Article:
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    RUSSIA TO DRAFT NEW COMPETITION BILL BY LATE 2004

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    MOSCOW, FEBRUARY 14, 2004, /RIA-NOVOSTI CORRESPONDENT ANDREI NIZAMUTDINOV/ -- Russia is to draft a new competition bill before the year is out, the country's Minister for Anti-Trust Policy and Small Business Support Ilya Yuzhanov said here today.

    Yuzhanov attended a global competition forum at OECD (Organization for Economic Cooperation and Development) headquarters in the French capital.

    The present-day competition law was enacted in March 1991; basic anti-trust legislation principles remain unchanged; however, this law has become obsolete by 14 years, Yuzhanov noted. Russian economic realities have changed drastically since 1991; it's therefore high time to modify competition legislation's conceptual aspects, Yuzhanov stressed.

    According to Yuzhanov, the switch-over from authorizing to notifying corporate merger, takeover and incorporation procedures ranks among such aspects.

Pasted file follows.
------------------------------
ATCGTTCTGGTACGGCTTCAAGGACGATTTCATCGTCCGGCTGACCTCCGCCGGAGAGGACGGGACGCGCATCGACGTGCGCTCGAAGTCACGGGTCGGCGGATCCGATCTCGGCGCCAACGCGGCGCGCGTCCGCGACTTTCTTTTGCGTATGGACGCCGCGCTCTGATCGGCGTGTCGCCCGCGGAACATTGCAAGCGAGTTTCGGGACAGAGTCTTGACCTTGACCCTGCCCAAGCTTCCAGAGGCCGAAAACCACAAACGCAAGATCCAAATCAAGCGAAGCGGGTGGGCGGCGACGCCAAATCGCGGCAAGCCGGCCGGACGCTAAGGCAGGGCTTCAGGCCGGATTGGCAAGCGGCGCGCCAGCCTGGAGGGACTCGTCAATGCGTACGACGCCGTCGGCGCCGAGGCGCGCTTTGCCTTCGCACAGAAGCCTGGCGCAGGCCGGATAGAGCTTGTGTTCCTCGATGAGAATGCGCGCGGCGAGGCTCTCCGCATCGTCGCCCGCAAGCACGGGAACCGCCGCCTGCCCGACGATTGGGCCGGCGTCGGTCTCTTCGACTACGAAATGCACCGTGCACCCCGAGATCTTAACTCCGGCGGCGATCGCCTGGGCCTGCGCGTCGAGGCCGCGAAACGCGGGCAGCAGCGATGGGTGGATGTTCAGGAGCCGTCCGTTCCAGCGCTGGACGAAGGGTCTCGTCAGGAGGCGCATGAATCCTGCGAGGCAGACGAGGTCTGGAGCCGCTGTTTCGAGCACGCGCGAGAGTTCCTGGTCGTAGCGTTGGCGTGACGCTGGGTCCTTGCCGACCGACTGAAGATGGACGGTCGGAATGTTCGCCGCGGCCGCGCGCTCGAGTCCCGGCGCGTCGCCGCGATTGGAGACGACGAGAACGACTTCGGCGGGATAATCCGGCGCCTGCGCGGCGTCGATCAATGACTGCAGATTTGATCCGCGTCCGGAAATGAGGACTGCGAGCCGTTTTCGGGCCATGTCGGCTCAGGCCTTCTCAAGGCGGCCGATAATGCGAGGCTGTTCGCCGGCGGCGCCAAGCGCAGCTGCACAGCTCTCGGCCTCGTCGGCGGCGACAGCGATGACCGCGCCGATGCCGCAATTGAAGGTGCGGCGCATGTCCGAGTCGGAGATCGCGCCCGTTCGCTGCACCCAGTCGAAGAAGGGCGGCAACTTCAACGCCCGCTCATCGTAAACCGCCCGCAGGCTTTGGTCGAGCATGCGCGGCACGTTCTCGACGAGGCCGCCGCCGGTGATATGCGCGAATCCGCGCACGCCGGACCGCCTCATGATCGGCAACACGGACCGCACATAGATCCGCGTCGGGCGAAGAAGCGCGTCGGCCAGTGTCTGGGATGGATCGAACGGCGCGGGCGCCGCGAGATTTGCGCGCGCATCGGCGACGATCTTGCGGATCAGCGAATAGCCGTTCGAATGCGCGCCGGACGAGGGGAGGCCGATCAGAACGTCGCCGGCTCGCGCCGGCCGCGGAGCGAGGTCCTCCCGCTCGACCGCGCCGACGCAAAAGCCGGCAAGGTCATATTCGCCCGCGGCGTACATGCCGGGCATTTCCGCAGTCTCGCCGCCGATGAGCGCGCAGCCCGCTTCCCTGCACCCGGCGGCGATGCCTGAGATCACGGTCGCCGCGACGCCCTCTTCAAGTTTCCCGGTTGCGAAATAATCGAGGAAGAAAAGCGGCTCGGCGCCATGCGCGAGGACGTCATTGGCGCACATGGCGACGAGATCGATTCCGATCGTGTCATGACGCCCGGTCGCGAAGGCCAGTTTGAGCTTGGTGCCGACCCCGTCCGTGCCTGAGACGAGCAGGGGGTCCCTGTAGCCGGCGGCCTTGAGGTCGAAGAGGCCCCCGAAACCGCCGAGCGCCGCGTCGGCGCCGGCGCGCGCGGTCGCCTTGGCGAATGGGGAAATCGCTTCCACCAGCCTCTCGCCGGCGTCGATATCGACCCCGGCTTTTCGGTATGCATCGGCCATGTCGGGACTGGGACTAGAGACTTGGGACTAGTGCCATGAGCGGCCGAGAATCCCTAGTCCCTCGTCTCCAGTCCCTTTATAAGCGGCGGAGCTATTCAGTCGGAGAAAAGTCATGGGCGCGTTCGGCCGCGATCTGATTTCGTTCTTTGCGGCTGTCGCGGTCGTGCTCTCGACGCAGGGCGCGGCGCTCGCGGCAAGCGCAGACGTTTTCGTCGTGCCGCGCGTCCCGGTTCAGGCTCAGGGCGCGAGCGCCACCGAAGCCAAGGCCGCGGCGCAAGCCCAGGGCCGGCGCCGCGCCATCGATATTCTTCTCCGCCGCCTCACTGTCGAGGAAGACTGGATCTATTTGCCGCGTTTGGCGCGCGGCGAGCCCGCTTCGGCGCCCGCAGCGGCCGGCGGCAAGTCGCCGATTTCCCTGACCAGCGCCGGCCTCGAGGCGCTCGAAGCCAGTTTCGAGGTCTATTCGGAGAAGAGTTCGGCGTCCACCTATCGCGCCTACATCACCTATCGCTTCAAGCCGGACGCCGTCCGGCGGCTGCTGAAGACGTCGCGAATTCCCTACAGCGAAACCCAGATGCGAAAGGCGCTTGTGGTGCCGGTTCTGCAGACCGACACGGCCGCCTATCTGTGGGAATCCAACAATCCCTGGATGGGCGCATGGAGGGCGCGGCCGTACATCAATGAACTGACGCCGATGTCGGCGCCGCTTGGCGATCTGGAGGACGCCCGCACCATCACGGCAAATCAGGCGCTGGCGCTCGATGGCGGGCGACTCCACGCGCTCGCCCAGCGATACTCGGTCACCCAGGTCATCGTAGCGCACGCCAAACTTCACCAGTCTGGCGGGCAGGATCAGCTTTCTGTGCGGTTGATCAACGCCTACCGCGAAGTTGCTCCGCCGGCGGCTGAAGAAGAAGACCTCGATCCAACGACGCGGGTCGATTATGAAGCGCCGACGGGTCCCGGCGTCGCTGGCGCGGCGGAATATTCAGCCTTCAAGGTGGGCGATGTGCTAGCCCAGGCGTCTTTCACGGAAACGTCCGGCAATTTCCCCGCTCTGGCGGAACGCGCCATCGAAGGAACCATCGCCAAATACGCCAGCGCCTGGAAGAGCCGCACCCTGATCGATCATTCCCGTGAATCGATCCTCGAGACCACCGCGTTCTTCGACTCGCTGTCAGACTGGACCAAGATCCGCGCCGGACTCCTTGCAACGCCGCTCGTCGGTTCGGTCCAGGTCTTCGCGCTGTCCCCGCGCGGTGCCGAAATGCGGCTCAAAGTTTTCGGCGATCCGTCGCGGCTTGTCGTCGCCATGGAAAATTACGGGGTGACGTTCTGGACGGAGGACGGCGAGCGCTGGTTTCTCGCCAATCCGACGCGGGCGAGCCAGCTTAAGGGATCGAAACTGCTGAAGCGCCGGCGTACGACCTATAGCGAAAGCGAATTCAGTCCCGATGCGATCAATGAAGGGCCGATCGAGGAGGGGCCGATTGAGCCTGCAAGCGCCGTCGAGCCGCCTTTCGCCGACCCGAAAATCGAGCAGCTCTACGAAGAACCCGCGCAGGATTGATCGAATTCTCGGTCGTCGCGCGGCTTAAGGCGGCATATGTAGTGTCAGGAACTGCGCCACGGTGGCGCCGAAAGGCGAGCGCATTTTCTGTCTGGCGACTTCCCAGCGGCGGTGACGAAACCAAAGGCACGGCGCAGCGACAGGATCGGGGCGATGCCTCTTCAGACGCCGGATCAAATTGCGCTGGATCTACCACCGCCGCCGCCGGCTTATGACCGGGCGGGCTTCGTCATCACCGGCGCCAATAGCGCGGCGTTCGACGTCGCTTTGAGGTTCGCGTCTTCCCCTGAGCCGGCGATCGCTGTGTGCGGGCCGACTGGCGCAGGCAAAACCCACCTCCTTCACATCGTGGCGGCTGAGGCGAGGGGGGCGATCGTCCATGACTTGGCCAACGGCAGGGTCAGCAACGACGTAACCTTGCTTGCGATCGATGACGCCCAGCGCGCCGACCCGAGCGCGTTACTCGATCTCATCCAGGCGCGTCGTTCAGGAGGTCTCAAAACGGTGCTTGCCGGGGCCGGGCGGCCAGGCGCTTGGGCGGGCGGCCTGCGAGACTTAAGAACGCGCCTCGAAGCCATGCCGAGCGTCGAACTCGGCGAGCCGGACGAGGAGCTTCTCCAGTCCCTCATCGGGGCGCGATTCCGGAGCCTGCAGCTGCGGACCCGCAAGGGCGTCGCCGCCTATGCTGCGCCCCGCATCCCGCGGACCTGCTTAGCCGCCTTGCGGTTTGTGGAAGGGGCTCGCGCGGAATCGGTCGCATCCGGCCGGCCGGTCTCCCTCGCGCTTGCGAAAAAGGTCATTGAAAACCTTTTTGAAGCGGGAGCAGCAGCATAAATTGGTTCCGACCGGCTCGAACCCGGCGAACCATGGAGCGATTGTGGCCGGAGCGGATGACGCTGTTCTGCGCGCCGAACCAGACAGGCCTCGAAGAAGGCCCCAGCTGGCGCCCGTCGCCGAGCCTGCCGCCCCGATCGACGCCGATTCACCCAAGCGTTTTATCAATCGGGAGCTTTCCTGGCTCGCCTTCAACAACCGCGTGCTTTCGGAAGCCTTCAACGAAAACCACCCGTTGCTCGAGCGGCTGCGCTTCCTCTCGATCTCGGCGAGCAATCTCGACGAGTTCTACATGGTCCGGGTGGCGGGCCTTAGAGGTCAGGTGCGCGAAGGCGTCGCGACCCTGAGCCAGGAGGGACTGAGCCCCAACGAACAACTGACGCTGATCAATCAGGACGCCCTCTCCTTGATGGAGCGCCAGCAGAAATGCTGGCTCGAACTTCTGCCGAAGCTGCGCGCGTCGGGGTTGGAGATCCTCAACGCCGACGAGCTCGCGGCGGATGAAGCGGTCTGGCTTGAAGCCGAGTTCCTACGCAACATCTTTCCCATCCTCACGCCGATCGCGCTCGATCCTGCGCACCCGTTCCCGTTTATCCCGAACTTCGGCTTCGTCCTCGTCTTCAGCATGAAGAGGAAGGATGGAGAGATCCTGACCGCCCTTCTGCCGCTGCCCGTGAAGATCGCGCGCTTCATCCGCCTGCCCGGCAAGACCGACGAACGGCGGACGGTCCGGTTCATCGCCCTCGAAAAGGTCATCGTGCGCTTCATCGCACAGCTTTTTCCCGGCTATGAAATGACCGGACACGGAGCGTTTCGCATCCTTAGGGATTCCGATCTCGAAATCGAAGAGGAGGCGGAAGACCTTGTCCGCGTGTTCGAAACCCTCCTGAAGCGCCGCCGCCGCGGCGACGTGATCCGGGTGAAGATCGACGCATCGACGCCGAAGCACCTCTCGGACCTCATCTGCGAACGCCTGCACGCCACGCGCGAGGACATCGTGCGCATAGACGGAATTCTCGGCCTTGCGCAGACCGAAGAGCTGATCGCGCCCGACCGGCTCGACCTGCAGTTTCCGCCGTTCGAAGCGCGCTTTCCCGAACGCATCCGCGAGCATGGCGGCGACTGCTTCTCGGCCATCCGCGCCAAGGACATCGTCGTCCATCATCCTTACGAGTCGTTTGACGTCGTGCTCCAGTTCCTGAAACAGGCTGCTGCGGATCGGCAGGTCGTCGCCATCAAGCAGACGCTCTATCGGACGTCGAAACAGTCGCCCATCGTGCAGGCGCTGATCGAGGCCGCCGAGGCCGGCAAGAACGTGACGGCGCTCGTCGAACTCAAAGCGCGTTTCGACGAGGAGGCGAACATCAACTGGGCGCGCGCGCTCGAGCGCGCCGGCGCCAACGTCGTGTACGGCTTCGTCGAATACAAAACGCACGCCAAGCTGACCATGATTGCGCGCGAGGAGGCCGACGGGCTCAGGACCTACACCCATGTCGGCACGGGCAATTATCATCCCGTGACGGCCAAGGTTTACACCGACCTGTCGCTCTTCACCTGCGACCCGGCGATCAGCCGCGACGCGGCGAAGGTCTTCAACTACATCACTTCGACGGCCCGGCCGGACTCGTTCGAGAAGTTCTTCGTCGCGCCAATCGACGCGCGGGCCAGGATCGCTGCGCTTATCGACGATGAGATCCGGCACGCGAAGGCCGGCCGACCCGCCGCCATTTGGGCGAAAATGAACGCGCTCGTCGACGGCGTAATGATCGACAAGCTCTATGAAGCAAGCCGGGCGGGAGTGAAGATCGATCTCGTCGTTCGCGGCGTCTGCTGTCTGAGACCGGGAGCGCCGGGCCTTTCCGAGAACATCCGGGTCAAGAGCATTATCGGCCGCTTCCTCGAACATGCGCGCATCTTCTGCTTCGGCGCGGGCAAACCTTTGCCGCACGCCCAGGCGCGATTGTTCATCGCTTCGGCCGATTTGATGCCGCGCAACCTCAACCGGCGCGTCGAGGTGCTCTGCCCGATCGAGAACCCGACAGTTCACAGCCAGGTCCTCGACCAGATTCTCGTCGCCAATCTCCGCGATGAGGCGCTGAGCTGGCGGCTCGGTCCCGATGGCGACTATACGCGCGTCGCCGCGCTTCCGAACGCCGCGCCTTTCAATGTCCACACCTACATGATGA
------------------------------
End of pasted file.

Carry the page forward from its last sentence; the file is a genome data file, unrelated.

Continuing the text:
We'll therefore have to change the style of our work, watching economic implications of specific deals more closely; quite possibly, this approach is more difficult, albeit more economically expedient, Yuzhanov went on to say.

    Plans are in place to increase authorized-capital threshold values 150-fold, that is, from $600,000 to $100 million. All deals below these threshold values won't be checked by the Anti-Trust Policy Ministry.

    Moreover, the new bill would apparently omit the monopolist-enterprise register concept, Yuzhanov noted.

    In his words, the new bill's huge section will be dealing with state aid, thus formalizing Russia's commitments as regards its partnership with the European Union.

    State aid shall be subdivided into forbidden, authorized and conditional authorized aid, as is the case all over the world, Yuzhanov explained. Meanwhile the latter state-aid category shall be declared authorized, after we analyze each particular case accordingly, he stressed. This is a highly important aspect because many current national anti-dumping investigations with regard to Russian business operations can be explained precisely by lack of such a law, Yuzhanov said.

    This is an essential element of our normal cooperation with Europe, as well as our projected World Trade Organization membership, Yuzhanov said in conclusion.

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